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What the Old Greek Texts Tell Us about the Literary Growth of the Bible
Though most treatments of the historical development of the Hebrew Bible focus almost exclusively on Hebrew witnesses, Old Greek witnesses paint a picture of the growth of the Bible that is both fascinating and diverse. Four different patterns of development are examined and evaluated in this study: a rewritten Hebrew biblical text; a proto-Masoretic biblical text; a rewritten Greek biblical text; and a lost Hebrew Vorlage. Readers who think that the Bible was composed in Hebrew and then translated into Greek and other languages in a more or less linear fashion will be surprised to see the complex course that many biblical witnesses traveled between original composition and inclusion in the Jewish or Christian canons of Scripture.

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In: Tempel, Lehrhaus, Synagoge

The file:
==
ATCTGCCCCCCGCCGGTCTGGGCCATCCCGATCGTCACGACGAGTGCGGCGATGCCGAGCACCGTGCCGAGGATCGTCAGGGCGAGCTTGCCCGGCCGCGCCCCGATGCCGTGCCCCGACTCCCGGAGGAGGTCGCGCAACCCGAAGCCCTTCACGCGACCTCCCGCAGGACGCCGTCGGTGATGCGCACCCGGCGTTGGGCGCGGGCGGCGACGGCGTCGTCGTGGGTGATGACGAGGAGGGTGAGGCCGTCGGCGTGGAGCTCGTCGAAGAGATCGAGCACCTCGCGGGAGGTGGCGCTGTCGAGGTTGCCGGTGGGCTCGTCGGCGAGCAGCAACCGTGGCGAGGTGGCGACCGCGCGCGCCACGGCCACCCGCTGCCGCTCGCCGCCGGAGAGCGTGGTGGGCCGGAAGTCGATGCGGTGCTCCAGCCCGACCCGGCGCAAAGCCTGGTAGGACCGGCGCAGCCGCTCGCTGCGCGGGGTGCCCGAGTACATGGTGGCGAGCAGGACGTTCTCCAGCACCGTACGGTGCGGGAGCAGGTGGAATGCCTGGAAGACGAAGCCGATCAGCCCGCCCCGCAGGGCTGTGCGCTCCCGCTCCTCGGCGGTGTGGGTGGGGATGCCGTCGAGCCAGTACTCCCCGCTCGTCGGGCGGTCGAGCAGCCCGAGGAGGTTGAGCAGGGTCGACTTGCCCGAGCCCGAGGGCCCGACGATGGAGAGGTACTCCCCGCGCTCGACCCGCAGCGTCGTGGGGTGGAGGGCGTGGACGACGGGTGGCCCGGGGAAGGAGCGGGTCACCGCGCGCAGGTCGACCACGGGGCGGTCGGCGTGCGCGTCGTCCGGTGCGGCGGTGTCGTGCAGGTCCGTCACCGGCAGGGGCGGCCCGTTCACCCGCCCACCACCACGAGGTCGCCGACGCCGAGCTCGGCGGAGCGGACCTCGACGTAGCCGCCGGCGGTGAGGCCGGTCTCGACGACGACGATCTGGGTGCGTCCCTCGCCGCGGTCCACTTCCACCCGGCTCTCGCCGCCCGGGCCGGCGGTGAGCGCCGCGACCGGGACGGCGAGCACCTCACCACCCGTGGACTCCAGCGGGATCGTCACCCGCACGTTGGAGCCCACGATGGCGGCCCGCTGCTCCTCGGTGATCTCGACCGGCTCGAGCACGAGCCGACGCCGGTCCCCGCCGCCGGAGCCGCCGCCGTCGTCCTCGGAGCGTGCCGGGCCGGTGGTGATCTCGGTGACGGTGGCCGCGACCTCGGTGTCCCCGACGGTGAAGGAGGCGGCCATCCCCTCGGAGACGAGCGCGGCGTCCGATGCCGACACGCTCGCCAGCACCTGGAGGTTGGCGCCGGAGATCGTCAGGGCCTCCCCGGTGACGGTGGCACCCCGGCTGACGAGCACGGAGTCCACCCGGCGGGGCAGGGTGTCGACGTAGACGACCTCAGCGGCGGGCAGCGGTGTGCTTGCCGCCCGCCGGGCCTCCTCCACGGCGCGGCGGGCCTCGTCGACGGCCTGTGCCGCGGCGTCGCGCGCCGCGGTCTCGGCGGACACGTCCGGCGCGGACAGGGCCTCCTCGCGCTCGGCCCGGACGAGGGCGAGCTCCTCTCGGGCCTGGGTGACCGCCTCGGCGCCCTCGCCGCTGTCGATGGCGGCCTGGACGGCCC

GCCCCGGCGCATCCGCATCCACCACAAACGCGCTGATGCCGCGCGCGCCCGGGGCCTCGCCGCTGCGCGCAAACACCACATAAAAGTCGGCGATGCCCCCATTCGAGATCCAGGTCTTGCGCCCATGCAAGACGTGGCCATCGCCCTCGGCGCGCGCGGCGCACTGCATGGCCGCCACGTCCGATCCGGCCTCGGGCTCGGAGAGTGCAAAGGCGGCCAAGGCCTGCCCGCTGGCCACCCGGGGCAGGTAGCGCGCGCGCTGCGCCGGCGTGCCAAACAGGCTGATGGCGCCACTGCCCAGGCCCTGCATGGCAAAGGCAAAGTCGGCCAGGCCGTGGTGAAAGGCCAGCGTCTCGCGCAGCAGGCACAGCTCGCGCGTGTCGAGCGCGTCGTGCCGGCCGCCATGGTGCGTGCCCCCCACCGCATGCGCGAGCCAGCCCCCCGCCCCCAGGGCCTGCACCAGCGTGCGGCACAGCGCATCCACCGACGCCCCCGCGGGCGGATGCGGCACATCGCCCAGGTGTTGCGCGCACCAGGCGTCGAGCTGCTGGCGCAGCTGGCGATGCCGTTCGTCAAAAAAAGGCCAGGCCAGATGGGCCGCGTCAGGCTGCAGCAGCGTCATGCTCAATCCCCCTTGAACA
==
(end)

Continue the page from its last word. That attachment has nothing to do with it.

The texts of papyrus Schøyen MS 2648 (a Joshua codex) and MS 2649 (a Leviticus codex) belong to the Old Greek text tradition of the books of Joshua and Leviticus. But both codices attest not purely to the Old Greek text, but to an already slightly altered text. The Old Greek text of the two codices was already revised towards a Hebrew text, most often the Masoretic text. The two papyri are thus not witnesses for the Old Greek text as it left the hands of the first translators, but for an Old Greek text that was beginning to be revised towards the Hebrew text.

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In: Textus
In: Textus